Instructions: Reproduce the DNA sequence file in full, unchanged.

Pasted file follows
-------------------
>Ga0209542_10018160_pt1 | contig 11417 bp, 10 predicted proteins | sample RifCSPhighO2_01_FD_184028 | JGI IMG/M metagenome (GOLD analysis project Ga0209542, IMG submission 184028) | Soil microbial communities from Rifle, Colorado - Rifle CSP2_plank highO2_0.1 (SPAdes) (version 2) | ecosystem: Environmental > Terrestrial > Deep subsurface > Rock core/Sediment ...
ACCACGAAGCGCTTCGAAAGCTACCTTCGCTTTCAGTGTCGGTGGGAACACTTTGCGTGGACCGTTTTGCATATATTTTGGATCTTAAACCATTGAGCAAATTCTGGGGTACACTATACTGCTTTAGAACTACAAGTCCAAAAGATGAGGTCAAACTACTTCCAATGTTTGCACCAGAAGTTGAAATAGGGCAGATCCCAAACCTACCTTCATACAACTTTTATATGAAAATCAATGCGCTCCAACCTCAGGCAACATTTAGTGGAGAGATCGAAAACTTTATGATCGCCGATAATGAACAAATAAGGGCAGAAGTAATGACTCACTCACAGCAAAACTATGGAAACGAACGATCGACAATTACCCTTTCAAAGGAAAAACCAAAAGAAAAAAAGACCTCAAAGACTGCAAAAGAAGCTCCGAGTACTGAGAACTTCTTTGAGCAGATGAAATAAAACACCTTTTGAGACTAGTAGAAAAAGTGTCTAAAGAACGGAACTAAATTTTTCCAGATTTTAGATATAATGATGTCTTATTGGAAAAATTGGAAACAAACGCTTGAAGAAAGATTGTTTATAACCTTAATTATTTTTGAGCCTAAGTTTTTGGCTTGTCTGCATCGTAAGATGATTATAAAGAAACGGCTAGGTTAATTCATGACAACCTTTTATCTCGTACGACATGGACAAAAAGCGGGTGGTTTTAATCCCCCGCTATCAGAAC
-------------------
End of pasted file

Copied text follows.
>Ga0209542_10018160_pt1 | contig 11417 bp, 10 predicted proteins | sample RifCSPhighO2_01_FD_184028 | JGI IMG/M metagenome (GOLD analysis project Ga0209542, IMG submission 184028) | Soil microbial communities from Rifle, Colorado - Rifle CSP2_plank highO2_0.1 (SPAdes) (version 2) | ecosystem: Environmental > Terrestrial > Deep subsurface > Rock core/Sediment ...
ACCACGAAGCGCTTCGAAAGCTACCTTCGCTTTCAGTGTCGGTGGGAACACTTTGCGTGGACCGTTTTGCATATATTTTGGATCTTAAACCATTGAGCAAATTCTGGGGTACACTATACTGCTTTAGAACTACAAGTCCAAAAGATGAGGTCAAACTACTTCCAATGTTTGCACCAGAAGTTGAAATAGGGCAGATCCCAAACCTACCTTCATACAACTTTTATATGAAAATCAATGCGCTCCAACCTCAGGCAACATTTAGTGGAGAGATCGAAAACTTTATGATCGCCGATAATGAACAAATAAGGGCAGAAGTAATGACTCACTCACAGCAAAACTATGGAAACGAACGATCGACAATTACCCTTTCAAAGGAAAAACCAAAAGAAAAAAAGACCTCAAAGACTGCAAAAGAAGCTCCGAGTACTGAGAACTTCTTTGAGCAGATGAAATAAAACACCTTTTGAGACTAGTAGAAAAAGTGTCTAAAGAACGGAACTAAATTTTTCCAGATTTTAGATATAATGATGTCTTATTGGAAAAATTGGAAACAAACGCTTGAAGAAAGATTGTTTATAACCTTAATTATTTTTGAGCCTAAGTTTTTGGCTTGTCTGCATCGTAAGATGATTATAAAGAAACGGCTAGGTTAATTCATGACAACCTTTTATCTCGTACGACATGGACAAAAAGCGGGTGGTTTTAATCCCCCGCTATCAGAAC